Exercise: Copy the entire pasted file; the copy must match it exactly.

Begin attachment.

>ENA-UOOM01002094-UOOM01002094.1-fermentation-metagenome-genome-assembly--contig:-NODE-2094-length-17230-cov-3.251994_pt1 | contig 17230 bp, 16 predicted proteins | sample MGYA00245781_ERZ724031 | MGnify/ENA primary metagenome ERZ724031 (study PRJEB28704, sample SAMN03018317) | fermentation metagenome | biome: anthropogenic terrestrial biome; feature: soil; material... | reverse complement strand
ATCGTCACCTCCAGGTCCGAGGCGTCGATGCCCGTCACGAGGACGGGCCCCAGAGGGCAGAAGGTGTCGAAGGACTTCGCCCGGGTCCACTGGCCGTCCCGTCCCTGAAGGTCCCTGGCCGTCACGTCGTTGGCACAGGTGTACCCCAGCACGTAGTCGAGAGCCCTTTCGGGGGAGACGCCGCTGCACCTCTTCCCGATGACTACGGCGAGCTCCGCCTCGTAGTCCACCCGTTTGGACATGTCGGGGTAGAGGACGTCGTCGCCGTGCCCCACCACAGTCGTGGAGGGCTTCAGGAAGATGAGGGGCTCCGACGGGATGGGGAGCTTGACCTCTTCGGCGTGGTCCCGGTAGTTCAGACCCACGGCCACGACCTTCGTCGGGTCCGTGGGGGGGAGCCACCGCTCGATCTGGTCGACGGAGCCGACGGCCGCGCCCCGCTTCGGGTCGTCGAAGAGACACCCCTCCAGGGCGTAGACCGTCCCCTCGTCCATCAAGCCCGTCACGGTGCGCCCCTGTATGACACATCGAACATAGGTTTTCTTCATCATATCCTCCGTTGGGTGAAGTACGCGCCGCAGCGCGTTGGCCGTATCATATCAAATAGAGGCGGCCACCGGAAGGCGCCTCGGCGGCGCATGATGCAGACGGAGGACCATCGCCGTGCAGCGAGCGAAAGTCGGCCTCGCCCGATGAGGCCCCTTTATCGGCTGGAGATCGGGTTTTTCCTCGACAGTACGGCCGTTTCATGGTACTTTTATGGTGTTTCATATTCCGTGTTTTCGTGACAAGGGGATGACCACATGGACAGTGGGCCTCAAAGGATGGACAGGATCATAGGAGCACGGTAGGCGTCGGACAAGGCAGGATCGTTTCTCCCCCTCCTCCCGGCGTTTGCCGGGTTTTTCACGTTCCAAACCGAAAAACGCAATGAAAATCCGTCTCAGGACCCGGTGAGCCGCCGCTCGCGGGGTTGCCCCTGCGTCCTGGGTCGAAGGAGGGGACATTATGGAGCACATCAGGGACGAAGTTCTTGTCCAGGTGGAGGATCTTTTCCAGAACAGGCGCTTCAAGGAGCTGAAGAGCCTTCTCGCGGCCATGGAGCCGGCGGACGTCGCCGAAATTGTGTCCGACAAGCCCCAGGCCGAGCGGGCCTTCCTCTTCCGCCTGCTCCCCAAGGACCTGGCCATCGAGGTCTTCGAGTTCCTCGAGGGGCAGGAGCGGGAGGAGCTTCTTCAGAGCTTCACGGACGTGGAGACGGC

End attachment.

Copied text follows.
>ENA-UOOM01002094-UOOM01002094.1-fermentation-metagenome-genome-assembly--contig:-NODE-2094-length-17230-cov-3.251994_pt1 | contig 17230 bp, 16 predicted proteins | sample MGYA00245781_ERZ724031 | MGnify/ENA primary metagenome ERZ724031 (study PRJEB28704, sample SAMN03018317) | fermentation metagenome | biome: anthropogenic terrestrial biome; feature: soil; material... | reverse complement strand
ATCGTCACCTCCAGGTCCGAGGCGTCGATGCCCGTCACGAGGACGGGCCCCAGAGGGCAGAAGGTGTCGAAGGACTTCGCCCGGGTCCACTGGCCGTCCCGTCCCTGAAGGTCCCTGGCCGTCACGTCGTTGGCACAGGTGTACCCCAGCACGTAGTCGAGAGCCCTTTCGGGGGAGACGCCGCTGCACCTCTTCCCGATGACTACGGCGAGCTCCGCCTCGTAGTCCACCCGTTTGGACATGTCGGGGTAGAGGACGTCGTCGCCGTGCCCCACCACAGTCGTGGAGGGCTTCAGGAAGATGAGGGGCTCCGACGGGATGGGGAGCTTGACCTCTTCGGCGTGGTCCCGGTAGTTCAGACCCACGGCCACGACCTTCGTCGGGTCCGTGGGGGGGAGCCACCGCTCGATCTGGTCGACGGAGCCGACGGCCGCGCCCCGCTTCGGGTCGTCGAAGAGACACCCCTCCAGGGCGTAGACCGTCCCCTCGTCCATCAAGCCCGTCACGGTGCGCCCCTGTATGACACATCGAACATAGGTTTTCTTCATCATATCCTCCGTTGGGTGAAGTACGCGCCGCAGCGCGTTGGCCGTATCATATCAAATAGAGGCGGCCACCGGAAGGCGCCTCGGCGGCGCATGATGCAGACGGAGGACCATCGCCGTGCAGCGAGCGAAAGTCGGCCTCGCCCGATGAGGCCCCTTTATCGGCTGGAGATCGGGTTTTTCCTCGACAGTACGGCCGTTTCATGGTACTTTTATGGTGTTTCATATTCCGTGTTTTCGTGACAAGGGGATGACCACATGGACAGTGGGCCTCAAAGGATGGACAGGATCATAGGAGCACGGTAGGCGTCGGACAAGGCAGGATCGTTTCTCCCCCTCCTCCCGGCGTTTGCCGGGTTTTTCACGTTCCAAACCGAAAAACGCAATGAAAATCCGTCTCAGGACCCGGTGAGCCGCCGCTCGCGGGGTTGCCCCTGCGTCCTGGGTCGAAGGAGGGGACATTATGGAGCACATCAGGGACGAAGTTCTTGTCCAGGTGGAGGATCTTTTCCAGAACAGGCGCTTCAAGGAGCTGAAGAGCCTTCTCGCGGCCATGGAGCCGGCGGACGTCGCCGAAATTGTGTCCGACAAGCCCCAGGCCGAGCGGGCCTTCCTCTTCCGCCTGCTCCCCAAGGACCTGGCCATCGAGGTCTTCGAGTTCCTCGAGGGGCAGGAGCGGGAGGAGCTTCTTCAGAGCTTCACGGACGTGGAGACGGC